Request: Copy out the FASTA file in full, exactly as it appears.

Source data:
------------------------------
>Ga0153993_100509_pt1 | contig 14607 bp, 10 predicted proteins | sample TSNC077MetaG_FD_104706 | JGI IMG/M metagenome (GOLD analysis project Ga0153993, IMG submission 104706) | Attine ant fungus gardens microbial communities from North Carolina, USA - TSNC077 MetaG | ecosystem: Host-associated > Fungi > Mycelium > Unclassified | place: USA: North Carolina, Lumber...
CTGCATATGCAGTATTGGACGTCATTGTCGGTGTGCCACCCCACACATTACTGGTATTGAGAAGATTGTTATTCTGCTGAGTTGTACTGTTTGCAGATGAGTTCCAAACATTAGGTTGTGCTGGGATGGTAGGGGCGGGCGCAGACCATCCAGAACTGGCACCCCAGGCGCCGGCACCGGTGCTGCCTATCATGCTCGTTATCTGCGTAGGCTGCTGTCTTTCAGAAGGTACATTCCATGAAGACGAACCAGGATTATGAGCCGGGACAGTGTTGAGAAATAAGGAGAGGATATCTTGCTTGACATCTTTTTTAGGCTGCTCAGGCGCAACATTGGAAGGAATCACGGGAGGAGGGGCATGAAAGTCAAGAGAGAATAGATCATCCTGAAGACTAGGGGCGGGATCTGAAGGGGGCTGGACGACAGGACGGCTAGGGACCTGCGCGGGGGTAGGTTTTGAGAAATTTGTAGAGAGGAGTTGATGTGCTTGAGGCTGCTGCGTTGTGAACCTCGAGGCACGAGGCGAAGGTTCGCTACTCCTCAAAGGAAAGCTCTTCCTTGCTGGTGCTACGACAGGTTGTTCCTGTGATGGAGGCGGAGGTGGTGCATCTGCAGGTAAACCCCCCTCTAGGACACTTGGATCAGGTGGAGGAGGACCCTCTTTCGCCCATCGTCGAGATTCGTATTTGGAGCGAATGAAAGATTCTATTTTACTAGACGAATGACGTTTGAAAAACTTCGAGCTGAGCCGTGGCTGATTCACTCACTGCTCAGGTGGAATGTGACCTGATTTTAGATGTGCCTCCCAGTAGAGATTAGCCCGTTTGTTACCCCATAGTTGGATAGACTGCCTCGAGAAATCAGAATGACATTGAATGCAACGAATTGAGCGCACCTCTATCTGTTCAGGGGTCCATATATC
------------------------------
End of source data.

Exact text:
>Ga0153993_100509_pt1 | contig 14607 bp, 10 predicted proteins | sample TSNC077MetaG_FD_104706 | JGI IMG/M metagenome (GOLD analysis project Ga0153993, IMG submission 104706) | Attine ant fungus gardens microbial communities from North Carolina, USA - TSNC077 MetaG | ecosystem: Host-associated > Fungi > Mycelium > Unclassified | place: USA: North Carolina, Lumber...
CTGCATATGCAGTATTGGACGTCATTGTCGGTGTGCCACCCCACACATTACTGGTATTGAGAAGATTGTTATTCTGCTGAGTTGTACTGTTTGCAGATGAGTTCCAAACATTAGGTTGTGCTGGGATGGTAGGGGCGGGCGCAGACCATCCAGAACTGGCACCCCAGGCGCCGGCACCGGTGCTGCCTATCATGCTCGTTATCTGCGTAGGCTGCTGTCTTTCAGAAGGTACATTCCATGAAGACGAACCAGGATTATGAGCCGGGACAGTGTTGAGAAATAAGGAGAGGATATCTTGCTTGACATCTTTTTTAGGCTGCTCAGGCGCAACATTGGAAGGAATCACGGGAGGAGGGGCATGAAAGTCAAGAGAGAATAGATCATCCTGAAGACTAGGGGCGGGATCTGAAGGGGGCTGGACGACAGGACGGCTAGGGACCTGCGCGGGGGTAGGTTTTGAGAAATTTGTAGAGAGGAGTTGATGTGCTTGAGGCTGCTGCGTTGTGAACCTCGAGGCACGAGGCGAAGGTTCGCTACTCCTCAAAGGAAAGCTCTTCCTTGCTGGTGCTACGACAGGTTGTTCCTGTGATGGAGGCGGAGGTGGTGCATCTGCAGGTAAACCCCCCTCTAGGACACTTGGATCAGGTGGAGGAGGACCCTCTTTCGCCCATCGTCGAGATTCGTATTTGGAGCGAATGAAAGATTCTATTTTACTAGACGAATGACGTTTGAAAAACTTCGAGCTGAGCCGTGGCTGATTCACTCACTGCTCAGGTGGAATGTGACCTGATTTTAGATGTGCCTCCCAGTAGAGATTAGCCCGTTTGTTACCCCATAGTTGGATAGACTGCCTCGAGAAATCAGAATGACATTGAATGCAACGAATTGAGCGCACCTCTATCTGTTCAGGGGTCCATATATC